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What We Learned About Nuclear Safety from Fukushima

Reactors must be able to handle the worst if we hope to prevent a repeat of last year’s meltdowns.

A year after Japan’s largest earthquake and most destructive tsunami led to the Fukushima nuclear accident, experts say the industry has moved beyond any claims of absolute safety. As happened after the 2010 BP oil spill in the Gulf of Mexico, experts now recognize that any technology—whether it’s deepwater drilling or nuclear fission—can and will fail, and operators must prepare for the worst.

“Fukushima Daiichi … was not just due to an inadequately sized seawall—that is the wrong way to look at it,” says Edward Blandford, a professor of nuclear security at the University of New Mexico and a postdoctoral fellow at Stanford University’s Center for International Security and Cooperation. “The events at Fukushima Daiichi were due to a series of failures, including failures in plant defensive actions, mitigation efforts, and emergency response. If backup equipment had been stored in waterproof vaults or higher elevations, the accident would have most likely been avoided.”

Nuclear operators and regulators say they embrace the need to anticipate the worst. Nuclear utilities in the U.S. launched a program this winter to stock portable reactor-cooling equipment at regional depots, and last week, the U.S. Nuclear Regulatory Commission (NRC) approved new mandates requiring operators to prepare for events worse than what a reactor is designed to handle—or “beyond design-basis events,” in industry lingo.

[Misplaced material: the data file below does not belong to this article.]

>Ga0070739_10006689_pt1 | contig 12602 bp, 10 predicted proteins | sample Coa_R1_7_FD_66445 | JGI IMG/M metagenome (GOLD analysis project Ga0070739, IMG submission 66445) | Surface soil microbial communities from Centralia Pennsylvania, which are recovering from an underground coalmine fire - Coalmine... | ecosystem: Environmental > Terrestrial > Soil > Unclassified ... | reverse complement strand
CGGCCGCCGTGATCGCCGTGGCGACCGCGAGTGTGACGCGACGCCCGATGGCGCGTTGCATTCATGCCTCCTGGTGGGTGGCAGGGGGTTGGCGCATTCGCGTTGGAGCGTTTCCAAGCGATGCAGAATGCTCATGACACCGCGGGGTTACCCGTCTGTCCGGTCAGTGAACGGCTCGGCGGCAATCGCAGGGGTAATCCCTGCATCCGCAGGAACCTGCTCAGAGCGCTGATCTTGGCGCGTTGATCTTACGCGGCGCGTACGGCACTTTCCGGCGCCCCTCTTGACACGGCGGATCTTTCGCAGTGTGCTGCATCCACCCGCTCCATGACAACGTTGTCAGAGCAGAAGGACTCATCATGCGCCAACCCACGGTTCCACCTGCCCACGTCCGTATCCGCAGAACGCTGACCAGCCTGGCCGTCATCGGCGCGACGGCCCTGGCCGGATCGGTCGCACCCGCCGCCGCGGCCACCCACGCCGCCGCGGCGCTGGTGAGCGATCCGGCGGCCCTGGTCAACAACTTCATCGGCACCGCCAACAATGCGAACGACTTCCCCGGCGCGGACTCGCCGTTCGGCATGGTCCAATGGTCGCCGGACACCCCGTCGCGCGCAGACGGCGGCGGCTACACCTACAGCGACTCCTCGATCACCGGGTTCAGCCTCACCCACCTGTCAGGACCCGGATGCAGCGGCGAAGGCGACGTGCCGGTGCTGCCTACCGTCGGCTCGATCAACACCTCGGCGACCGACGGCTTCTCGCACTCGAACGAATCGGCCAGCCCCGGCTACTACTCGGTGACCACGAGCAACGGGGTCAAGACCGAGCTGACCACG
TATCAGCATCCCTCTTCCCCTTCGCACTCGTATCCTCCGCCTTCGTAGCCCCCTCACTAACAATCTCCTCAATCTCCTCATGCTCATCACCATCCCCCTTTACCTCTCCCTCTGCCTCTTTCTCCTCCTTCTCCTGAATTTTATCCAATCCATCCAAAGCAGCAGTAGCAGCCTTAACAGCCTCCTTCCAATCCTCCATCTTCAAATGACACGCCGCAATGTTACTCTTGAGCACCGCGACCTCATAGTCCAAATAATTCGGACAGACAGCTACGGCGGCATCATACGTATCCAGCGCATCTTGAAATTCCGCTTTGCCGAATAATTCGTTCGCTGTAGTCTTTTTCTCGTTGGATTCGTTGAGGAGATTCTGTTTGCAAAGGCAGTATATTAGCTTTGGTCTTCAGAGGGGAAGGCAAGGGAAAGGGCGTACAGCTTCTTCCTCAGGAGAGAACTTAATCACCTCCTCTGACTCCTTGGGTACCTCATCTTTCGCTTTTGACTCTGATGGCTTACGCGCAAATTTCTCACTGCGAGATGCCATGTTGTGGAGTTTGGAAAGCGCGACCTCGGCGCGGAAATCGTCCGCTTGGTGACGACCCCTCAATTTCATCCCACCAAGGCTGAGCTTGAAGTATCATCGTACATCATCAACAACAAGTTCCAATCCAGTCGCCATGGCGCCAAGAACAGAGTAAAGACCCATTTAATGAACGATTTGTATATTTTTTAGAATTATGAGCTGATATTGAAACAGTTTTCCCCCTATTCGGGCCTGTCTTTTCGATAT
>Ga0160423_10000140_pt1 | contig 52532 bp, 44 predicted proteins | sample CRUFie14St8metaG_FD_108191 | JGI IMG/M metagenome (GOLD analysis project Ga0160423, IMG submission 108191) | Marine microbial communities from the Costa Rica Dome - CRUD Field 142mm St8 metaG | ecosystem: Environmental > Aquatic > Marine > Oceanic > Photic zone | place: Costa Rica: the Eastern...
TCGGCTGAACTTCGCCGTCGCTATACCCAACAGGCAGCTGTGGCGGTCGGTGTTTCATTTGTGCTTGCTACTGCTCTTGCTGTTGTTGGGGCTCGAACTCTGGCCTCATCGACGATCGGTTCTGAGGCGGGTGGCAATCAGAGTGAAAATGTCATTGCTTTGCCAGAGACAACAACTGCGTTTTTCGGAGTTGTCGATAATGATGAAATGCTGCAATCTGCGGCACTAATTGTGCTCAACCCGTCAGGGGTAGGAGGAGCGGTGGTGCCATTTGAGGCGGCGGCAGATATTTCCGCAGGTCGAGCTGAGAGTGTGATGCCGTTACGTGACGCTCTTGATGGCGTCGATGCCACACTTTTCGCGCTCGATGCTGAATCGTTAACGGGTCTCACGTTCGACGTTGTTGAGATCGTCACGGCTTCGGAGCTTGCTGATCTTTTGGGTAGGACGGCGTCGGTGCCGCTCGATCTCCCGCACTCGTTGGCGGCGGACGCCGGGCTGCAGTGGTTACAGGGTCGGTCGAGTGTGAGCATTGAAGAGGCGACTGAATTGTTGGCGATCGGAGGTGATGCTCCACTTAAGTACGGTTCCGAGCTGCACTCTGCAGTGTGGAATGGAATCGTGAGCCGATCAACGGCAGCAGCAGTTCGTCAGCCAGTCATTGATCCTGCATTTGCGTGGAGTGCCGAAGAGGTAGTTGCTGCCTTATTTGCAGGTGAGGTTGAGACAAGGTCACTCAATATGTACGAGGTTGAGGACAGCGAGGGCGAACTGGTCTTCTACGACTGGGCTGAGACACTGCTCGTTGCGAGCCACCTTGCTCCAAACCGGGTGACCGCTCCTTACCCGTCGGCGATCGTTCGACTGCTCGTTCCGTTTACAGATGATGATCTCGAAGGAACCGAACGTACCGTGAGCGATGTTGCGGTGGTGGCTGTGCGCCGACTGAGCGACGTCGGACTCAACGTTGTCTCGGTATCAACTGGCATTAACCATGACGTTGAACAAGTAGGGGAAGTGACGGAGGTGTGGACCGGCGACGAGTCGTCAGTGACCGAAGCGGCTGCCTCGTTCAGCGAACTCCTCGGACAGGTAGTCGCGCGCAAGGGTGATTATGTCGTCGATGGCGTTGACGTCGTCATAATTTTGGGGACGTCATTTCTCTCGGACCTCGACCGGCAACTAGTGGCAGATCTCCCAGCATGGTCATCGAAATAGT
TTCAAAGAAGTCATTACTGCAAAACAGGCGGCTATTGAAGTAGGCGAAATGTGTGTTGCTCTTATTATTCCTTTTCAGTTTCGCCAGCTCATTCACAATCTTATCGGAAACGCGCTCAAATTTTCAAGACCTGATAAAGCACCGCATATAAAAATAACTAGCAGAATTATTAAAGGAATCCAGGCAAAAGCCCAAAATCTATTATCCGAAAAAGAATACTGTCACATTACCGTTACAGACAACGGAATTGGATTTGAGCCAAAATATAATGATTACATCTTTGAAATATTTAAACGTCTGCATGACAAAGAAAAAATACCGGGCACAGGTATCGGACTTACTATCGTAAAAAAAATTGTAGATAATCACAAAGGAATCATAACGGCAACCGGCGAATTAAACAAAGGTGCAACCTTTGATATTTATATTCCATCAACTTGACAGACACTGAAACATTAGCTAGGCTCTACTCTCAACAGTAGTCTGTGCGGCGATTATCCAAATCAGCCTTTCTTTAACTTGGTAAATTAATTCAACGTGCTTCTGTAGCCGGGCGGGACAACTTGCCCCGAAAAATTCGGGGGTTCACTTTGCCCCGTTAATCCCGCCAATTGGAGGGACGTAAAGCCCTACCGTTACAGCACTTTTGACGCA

Reactors and radioactive materials at Fukushima Daiichi were destabilized by back-to-back beyond design-basis events. First was the magnitude 9.0 earthquake that felled the plant’s power lines, triggering diesel generators to maintain cooling of its reactor cores and spent fuel rods. Less than an hour later, the generators along with some of the plant’s last-resort battery power backup were gone, knocked out by a 14-meter tsunami wave that crested the plant’s seawall.

Human error and design limitations quickly compounded the impact of the loss of power. Operators mistakenly shut down battery-driven cooling on one reactor for three hours, for example. Within 24 hours of the tsunami, nuclear fuel in three reactors was melting down, and superheated fuel was generating hydrogen gas, whose ignition would blow open three reactor buildings in the days ahead, impeding response efforts and exposing elevated pools holding spent nuclear fuel.

While no deaths have yet been attributed to Fukushima’s triple meltdowns, the radioactivity they released prompted a mass evacuation and contaminated an area spanning over 8,000 square miles.

Nuclear experts say the key to controlling future incidents and thus restoring faith in nuclear energy is a “defense in depth” approach to reactor design and emergency preparedness—precisely what was missing at Fukushima. Locating backup air-cooled diesel generators in basements, for example, was a sign that Fukushima wasn’t fully prepared for a tsunami, says Tony Irwin, a lecturer in nuclear technology at the Australian National University who participated in a post-Chernobyl review of operating practices at Russian reactors. “Even if the seawall was not high enough, a proper risk assessment would have identified the need for waterproof rooms, backup pumps on higher ground, etc.,” says Irwin.